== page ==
For a few lucky patients, 2016 was the year when gene therapy turned from promises to cures. The technology, long contemplated as a way to erase disease by revising people's DNA, made big advances and began turning into a real business offering some of the world's most expensive and revolutionary medicines.
So what is gene therapy, anyway? The U.S. Food and Drug Administration says it’s any treatment in which a replacement gene is added to a person’s body or a disease-causing one is inactivated. That’s usually done by adding new instructions to cells via billions of viruses stuffed with correct DNA strands.
It sounds complicated, and it is. Gene therapy was first tested in a person in 1990, but scary side effects turned the gene-fix idea into a scientific backwater. And the field hasn’t conquered all its problems. We started the year with the tale of Glybera, heralded as the first gene treatment ever approved that sought to correct an inherited gene error. Yet the drug came with an eye-popping price tag of $1 million and, dogged by questions over how well it works, has turned into a medical and commercial flop.
But scientists haven’t given up. And neither have biotech entrepreneurs. They’re closer than ever to proving that gene therapy is for real. Here’s what happened in 2016.
The first out-and-out-cure: The dream of gene therapy is to fix your DNA so you’re not sick anymore—a “cure.” During 2016, Italian scientists at Milan’s San Raffaele Telethon Institute for Gene Therapy reported that they had cured 18 children of a rare but terrible immune deficiency disease, ADA-SCID. They removed the children’s bone marrow, added a gene to make the ADA enzyme their bodies lack, and replaced it. Technology Review explained how the treatment, now called Strimvelis and owned by Glaxo, took 14 years to develop and test. It was approved in Europe in May of this year.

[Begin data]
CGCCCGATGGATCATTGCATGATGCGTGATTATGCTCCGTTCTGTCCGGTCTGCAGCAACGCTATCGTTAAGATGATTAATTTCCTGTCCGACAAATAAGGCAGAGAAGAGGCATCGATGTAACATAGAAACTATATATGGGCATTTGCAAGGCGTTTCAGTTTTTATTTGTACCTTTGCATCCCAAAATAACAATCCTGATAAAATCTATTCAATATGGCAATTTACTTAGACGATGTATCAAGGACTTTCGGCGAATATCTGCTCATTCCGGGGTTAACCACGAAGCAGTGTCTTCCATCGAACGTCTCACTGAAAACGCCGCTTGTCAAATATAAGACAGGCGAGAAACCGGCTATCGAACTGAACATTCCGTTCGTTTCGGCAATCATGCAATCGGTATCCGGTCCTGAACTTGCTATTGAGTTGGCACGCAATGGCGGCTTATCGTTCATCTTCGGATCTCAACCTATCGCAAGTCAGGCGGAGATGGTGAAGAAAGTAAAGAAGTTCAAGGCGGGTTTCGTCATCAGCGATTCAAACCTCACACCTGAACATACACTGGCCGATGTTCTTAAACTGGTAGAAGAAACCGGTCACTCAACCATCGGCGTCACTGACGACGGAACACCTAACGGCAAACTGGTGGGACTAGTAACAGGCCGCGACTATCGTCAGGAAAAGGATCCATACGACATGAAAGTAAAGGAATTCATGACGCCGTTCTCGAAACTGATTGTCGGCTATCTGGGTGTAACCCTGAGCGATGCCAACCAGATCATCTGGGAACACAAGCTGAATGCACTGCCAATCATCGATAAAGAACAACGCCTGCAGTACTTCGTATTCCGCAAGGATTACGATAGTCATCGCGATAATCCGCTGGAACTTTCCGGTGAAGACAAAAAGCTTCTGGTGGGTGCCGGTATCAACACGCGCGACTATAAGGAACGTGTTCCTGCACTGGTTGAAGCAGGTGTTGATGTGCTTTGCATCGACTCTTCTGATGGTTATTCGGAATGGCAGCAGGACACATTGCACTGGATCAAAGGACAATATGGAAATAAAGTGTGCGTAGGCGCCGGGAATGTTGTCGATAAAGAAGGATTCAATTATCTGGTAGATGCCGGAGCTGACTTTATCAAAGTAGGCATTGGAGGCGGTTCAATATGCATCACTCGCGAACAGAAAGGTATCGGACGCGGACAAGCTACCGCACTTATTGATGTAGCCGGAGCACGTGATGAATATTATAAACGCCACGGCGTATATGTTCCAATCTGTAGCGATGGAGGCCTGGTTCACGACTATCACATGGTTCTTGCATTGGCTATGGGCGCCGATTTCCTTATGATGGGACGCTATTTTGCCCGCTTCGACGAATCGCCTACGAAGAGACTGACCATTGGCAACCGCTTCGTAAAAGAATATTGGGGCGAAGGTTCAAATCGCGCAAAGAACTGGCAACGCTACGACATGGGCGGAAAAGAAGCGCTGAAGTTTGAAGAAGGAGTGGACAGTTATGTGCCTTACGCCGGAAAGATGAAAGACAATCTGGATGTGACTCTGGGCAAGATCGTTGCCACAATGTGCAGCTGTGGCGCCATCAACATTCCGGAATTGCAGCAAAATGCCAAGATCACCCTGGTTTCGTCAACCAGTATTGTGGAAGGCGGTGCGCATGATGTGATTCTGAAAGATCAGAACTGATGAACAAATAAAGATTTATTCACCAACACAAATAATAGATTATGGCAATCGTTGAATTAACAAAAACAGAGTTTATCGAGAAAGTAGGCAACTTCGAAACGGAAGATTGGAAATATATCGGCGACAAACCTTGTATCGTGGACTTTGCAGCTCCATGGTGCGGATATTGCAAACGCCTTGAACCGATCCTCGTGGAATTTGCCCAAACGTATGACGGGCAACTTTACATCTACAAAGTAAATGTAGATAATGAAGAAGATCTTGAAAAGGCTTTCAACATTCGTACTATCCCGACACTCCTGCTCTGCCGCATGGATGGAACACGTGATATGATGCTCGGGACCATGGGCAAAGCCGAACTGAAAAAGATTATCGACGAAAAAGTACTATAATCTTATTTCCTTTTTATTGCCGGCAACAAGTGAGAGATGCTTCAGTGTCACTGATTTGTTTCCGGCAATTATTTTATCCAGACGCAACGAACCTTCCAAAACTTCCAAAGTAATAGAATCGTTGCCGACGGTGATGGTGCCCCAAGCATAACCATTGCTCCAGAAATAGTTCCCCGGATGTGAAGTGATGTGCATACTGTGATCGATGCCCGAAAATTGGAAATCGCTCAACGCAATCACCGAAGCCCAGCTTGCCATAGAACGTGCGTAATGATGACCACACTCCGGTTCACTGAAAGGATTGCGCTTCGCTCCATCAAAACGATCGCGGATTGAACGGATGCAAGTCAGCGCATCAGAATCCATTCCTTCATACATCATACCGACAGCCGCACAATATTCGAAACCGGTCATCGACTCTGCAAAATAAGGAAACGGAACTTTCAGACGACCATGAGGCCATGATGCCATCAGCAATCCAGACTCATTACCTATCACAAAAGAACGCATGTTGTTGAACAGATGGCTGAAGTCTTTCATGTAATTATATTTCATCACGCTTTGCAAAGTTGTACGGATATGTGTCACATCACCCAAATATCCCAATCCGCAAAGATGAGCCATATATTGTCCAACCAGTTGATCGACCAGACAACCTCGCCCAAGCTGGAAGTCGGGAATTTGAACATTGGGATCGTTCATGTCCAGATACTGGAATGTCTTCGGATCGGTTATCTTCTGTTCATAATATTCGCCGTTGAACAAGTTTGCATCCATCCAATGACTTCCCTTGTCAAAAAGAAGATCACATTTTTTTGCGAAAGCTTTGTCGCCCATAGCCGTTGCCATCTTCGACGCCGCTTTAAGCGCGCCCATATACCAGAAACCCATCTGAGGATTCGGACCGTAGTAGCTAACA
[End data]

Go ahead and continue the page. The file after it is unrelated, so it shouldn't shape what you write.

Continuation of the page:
Money-back guarantee: How much will gene therapies cost? That’s a question puzzling health economists and companies themselves. If manufacturers are to turn a profit treating ultra-rare diseases with one-and-done drugs, the list prices for gene therapies will have to be stratospheric. That could test the willingness of insurers or governments to pay, but the industry is already getting creative. For example, Glaxo said it would charge $665,000 for Strimvelis, but we broke the news that the steep price came with the first-ever warranty on a gene therapy. Glaxo’s extraordinary promise in Europe: if the patient isn’t cured, it will give back the money.
Hemophilia could be next: Gene therapy will get disruptive when it starts to treat more common inherited diseases. To get a feel for the kind of economic and social impact it could have, just consider hemophilia, the bleeding disorder. The disease strikes one in 5,000 men and costs incredible sums to treat. Often, patients use replacement blood clotting factors in amounts costing $200,000 to $1 million a year, making hemophilia a cash cow for drug companies like Bayer, which sell $10 billion or so a year of the stuff. You can bet Bayer and friends are closely watching historic experiments this year by Spark Therapeutics of Philadelphia and others, showing that a single dose of gene therapy can stop the bleeding for good. Check out our story about one of Spark’s patients who says he was flat-out cured.